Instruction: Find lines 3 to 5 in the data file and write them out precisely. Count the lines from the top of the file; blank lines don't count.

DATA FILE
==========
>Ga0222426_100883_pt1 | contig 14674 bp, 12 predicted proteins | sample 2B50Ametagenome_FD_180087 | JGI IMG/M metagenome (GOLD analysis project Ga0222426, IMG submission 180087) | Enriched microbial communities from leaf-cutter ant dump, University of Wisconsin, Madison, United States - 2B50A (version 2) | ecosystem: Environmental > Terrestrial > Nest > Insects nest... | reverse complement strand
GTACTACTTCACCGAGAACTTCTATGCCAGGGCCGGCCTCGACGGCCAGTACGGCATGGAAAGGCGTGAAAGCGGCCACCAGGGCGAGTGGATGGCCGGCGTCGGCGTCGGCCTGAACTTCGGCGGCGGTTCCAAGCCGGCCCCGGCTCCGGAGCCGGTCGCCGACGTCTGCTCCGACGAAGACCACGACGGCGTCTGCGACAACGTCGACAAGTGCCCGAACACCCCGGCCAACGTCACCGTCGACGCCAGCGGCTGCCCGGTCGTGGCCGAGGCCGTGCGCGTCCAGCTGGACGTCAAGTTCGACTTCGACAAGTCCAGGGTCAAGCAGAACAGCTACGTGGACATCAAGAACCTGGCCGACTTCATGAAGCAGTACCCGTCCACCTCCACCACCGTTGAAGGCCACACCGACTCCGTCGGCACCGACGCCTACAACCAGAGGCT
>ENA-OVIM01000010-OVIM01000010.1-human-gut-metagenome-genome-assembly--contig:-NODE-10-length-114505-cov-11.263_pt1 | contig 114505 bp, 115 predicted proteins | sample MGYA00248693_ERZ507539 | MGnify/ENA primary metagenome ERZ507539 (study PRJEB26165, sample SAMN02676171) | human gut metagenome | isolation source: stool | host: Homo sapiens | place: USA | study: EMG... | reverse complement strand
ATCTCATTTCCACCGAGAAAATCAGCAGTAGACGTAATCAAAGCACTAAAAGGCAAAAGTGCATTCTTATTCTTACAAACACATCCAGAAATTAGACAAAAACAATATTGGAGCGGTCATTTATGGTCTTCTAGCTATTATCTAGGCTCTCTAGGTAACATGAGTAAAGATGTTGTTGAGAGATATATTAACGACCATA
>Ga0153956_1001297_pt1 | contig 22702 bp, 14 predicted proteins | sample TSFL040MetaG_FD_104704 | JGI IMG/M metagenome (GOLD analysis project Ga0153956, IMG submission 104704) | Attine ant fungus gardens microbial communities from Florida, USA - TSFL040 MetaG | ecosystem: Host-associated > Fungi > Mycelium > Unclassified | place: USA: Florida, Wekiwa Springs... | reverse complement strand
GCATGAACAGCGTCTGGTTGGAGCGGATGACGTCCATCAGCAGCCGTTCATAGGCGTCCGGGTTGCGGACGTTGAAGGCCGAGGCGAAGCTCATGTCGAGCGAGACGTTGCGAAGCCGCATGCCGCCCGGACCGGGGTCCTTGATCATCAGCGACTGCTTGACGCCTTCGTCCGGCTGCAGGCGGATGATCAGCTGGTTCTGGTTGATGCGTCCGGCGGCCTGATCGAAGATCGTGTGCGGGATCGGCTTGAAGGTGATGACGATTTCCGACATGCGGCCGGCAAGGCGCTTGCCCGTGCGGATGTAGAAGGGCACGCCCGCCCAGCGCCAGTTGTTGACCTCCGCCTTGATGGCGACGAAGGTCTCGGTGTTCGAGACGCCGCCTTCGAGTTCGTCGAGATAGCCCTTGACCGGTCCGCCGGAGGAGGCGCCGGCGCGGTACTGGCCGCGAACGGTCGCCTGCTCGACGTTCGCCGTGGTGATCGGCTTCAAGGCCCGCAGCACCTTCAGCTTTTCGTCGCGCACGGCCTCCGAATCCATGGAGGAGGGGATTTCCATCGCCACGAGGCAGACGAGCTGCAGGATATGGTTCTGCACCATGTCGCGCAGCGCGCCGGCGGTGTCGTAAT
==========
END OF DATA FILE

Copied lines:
>ENA-OVIM01000010-OVIM01000010.1-human-gut-metagenome-genome-assembly--contig:-NODE-10-length-114505-cov-11.263_pt1 | contig 114505 bp, 115 predicted proteins | sample MGYA00248693_ERZ507539 | MGnify/ENA primary metagenome ERZ507539 (study PRJEB26165, sample SAMN02676171) | human gut metagenome | isolation source: stool | host: Homo sapiens | place: USA | study: EMG... | reverse complement strand
ATCTCATTTCCACCGAGAAAATCAGCAGTAGACGTAATCAAAGCACTAAAAGGCAAAAGTGCATTCTTATTCTTACAAACACATCCAGAAATTAGACAAAAACAATATTGGAGCGGTCATTTATGGTCTTCTAGCTATTATCTAGGCTCTCTAGGTAACATGAGTAAAGATGTTGTTGAGAGATATATTAACGACCATA
>Ga0153956_1001297_pt1 | contig 22702 bp, 14 predicted proteins | sample TSFL040MetaG_FD_104704 | JGI IMG/M metagenome (GOLD analysis project Ga0153956, IMG submission 104704) | Attine ant fungus gardens microbial communities from Florida, USA - TSFL040 MetaG | ecosystem: Host-associated > Fungi > Mycelium > Unclassified | place: USA: Florida, Wekiwa Springs... | reverse complement strand